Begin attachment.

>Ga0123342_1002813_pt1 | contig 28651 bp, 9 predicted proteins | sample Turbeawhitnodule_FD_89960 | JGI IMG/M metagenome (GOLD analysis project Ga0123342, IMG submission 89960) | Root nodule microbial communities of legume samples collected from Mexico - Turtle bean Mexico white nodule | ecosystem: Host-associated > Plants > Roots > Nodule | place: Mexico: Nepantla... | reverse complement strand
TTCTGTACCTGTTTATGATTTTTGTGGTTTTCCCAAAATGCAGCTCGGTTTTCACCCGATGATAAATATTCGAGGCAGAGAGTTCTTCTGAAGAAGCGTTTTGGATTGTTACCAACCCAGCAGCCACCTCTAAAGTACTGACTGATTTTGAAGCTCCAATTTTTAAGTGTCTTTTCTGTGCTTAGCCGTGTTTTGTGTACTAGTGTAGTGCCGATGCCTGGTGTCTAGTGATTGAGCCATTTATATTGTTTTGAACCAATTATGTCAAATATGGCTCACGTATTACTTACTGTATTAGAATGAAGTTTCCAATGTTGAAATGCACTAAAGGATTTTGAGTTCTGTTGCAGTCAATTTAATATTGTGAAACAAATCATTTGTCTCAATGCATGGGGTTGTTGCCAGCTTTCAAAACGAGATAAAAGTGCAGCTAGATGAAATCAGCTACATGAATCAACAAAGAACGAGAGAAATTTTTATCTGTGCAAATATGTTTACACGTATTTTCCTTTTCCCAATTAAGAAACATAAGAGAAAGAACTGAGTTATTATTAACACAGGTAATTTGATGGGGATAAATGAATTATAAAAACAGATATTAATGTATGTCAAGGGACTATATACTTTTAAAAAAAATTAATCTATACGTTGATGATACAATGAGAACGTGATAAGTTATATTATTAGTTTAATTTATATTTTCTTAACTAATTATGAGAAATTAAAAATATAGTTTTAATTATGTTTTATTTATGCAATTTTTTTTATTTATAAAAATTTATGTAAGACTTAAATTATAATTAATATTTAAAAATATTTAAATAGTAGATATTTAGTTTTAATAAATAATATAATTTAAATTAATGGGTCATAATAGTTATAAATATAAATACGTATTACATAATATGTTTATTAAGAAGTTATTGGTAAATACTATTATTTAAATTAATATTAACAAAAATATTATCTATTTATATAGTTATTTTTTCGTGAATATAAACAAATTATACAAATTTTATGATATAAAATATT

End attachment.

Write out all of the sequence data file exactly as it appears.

>Ga0123342_1002813_pt1 | contig 28651 bp, 9 predicted proteins | sample Turbeawhitnodule_FD_89960 | JGI IMG/M metagenome (GOLD analysis project Ga0123342, IMG submission 89960) | Root nodule microbial communities of legume samples collected from Mexico - Turtle bean Mexico white nodule | ecosystem: Host-associated > Plants > Roots > Nodule | place: Mexico: Nepantla... | reverse complement strand
TTCTGTACCTGTTTATGATTTTTGTGGTTTTCCCAAAATGCAGCTCGGTTTTCACCCGATGATAAATATTCGAGGCAGAGAGTTCTTCTGAAGAAGCGTTTTGGATTGTTACCAACCCAGCAGCCACCTCTAAAGTACTGACTGATTTTGAAGCTCCAATTTTTAAGTGTCTTTTCTGTGCTTAGCCGTGTTTTGTGTACTAGTGTAGTGCCGATGCCTGGTGTCTAGTGATTGAGCCATTTATATTGTTTTGAACCAATTATGTCAAATATGGCTCACGTATTACTTACTGTATTAGAATGAAGTTTCCAATGTTGAAATGCACTAAAGGATTTTGAGTTCTGTTGCAGTCAATTTAATATTGTGAAACAAATCATTTGTCTCAATGCATGGGGTTGTTGCCAGCTTTCAAAACGAGATAAAAGTGCAGCTAGATGAAATCAGCTACATGAATCAACAAAGAACGAGAGAAATTTTTATCTGTGCAAATATGTTTACACGTATTTTCCTTTTCCCAATTAAGAAACATAAGAGAAAGAACTGAGTTATTATTAACACAGGTAATTTGATGGGGATAAATGAATTATAAAAACAGATATTAATGTATGTCAAGGGACTATATACTTTTAAAAAAAATTAATCTATACGTTGATGATACAATGAGAACGTGATAAGTTATATTATTAGTTTAATTTATATTTTCTTAACTAATTATGAGAAATTAAAAATATAGTTTTAATTATGTTTTATTTATGCAATTTTTTTTATTTATAAAAATTTATGTAAGACTTAAATTATAATTAATATTTAAAAATATTTAAATAGTAGATATTTAGTTTTAATAAATAATATAATTTAAATTAATGGGTCATAATAGTTATAAATATAAATACGTATTACATAATATGTTTATTAAGAAGTTATTGGTAAATACTATTATTTAAATTAATATTAACAAAAATATTATCTATTTATATAGTTATTTTTTCGTGAATATAAACAAATTATACAAATTTTATGATATAAAATATT